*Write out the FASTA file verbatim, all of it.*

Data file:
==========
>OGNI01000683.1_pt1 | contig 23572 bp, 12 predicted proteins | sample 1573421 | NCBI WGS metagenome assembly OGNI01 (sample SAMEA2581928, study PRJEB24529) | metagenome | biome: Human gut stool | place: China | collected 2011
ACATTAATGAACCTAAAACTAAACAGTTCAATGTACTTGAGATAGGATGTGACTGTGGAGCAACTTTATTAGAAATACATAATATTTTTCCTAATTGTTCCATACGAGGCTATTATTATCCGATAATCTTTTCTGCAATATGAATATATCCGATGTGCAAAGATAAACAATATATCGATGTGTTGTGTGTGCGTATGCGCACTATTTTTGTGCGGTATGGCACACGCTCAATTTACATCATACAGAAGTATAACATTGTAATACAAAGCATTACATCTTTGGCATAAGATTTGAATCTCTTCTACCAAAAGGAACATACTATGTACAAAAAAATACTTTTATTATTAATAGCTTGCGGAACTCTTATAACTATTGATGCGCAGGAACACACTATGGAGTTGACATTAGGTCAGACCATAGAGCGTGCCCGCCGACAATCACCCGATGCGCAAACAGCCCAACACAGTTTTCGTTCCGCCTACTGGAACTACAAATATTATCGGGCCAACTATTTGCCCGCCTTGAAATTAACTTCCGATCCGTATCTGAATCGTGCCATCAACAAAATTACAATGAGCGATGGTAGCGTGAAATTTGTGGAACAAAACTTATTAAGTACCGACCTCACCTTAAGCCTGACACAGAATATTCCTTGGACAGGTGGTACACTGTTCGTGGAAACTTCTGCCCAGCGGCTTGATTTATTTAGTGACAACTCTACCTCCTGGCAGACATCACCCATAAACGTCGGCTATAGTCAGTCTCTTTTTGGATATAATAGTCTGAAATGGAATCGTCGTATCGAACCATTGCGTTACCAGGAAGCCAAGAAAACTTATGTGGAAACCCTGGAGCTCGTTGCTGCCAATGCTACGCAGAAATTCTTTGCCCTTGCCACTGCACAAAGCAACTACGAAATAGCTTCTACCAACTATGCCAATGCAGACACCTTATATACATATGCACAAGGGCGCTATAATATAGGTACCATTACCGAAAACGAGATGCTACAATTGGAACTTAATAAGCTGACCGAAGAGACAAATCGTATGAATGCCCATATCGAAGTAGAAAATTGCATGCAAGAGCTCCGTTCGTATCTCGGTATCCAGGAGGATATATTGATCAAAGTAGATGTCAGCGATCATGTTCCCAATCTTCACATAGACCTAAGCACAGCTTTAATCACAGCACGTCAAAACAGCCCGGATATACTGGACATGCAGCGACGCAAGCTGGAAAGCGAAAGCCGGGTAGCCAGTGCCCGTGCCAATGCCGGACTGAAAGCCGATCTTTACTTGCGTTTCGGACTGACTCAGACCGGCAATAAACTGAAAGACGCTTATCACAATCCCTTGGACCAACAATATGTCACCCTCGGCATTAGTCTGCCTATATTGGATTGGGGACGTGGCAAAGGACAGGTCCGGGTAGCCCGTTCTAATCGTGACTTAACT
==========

>OGNI01000683.1_pt1 | contig 23572 bp, 12 predicted proteins | sample 1573421 | NCBI WGS metagenome assembly OGNI01 (sample SAMEA2581928, study PRJEB24529) | metagenome | biome: Human gut stool | place: China | collected 2011
ACATTAATGAACCTAAAACTAAACAGTTCAATGTACTTGAGATAGGATGTGACTGTGGAGCAACTTTATTAGAAATACATAATATTTTTCCTAATTGTTCCATACGAGGCTATTATTATCCGATAATCTTTTCTGCAATATGAATATATCCGATGTGCAAAGATAAACAATATATCGATGTGTTGTGTGTGCGTATGCGCACTATTTTTGTGCGGTATGGCACACGCTCAATTTACATCATACAGAAGTATAACATTGTAATACAAAGCATTACATCTTTGGCATAAGATTTGAATCTCTTCTACCAAAAGGAACATACTATGTACAAAAAAATACTTTTATTATTAATAGCTTGCGGAACTCTTATAACTATTGATGCGCAGGAACACACTATGGAGTTGACATTAGGTCAGACCATAGAGCGTGCCCGCCGACAATCACCCGATGCGCAAACAGCCCAACACAGTTTTCGTTCCGCCTACTGGAACTACAAATATTATCGGGCCAACTATTTGCCCGCCTTGAAATTAACTTCCGATCCGTATCTGAATCGTGCCATCAACAAAATTACAATGAGCGATGGTAGCGTGAAATTTGTGGAACAAAACTTATTAAGTACCGACCTCACCTTAAGCCTGACACAGAATATTCCTTGGACAGGTGGTACACTGTTCGTGGAAACTTCTGCCCAGCGGCTTGATTTATTTAGTGACAACTCTACCTCCTGGCAGACATCACCCATAAACGTCGGCTATAGTCAGTCTCTTTTTGGATATAATAGTCTGAAATGGAATCGTCGTATCGAACCATTGCGTTACCAGGAAGCCAAGAAAACTTATGTGGAAACCCTGGAGCTCGTTGCTGCCAATGCTACGCAGAAATTCTTTGCCCTTGCCACTGCACAAAGCAACTACGAAATAGCTTCTACCAACTATGCCAATGCAGACACCTTATATACATATGCACAAGGGCGCTATAATATAGGTACCATTACCGAAAACGAGATGCTACAATTGGAACTTAATAAGCTGACCGAAGAGACAAATCGTATGAATGCCCATATCGAAGTAGAAAATTGCATGCAAGAGCTCCGTTCGTATCTCGGTATCCAGGAGGATATATTGATCAAAGTAGATGTCAGCGATCATGTTCCCAATCTTCACATAGACCTAAGCACAGCTTTAATCACAGCACGTCAAAACAGCCCGGATATACTGGACATGCAGCGACGCAAGCTGGAAAGCGAAAGCCGGGTAGCCAGTGCCCGTGCCAATGCCGGACTGAAAGCCGATCTTTACTTGCGTTTCGGACTGACTCAGACCGGCAATAAACTGAAAGACGCTTATCACAATCCCTTGGACCAACAATATGTCACCCTCGGCATTAGTCTGCCTATATTGGATTGGGGACGTGGCAAAGGACAGGTCCGGGTAGCCCGTTCTAATCGTGACTTAACT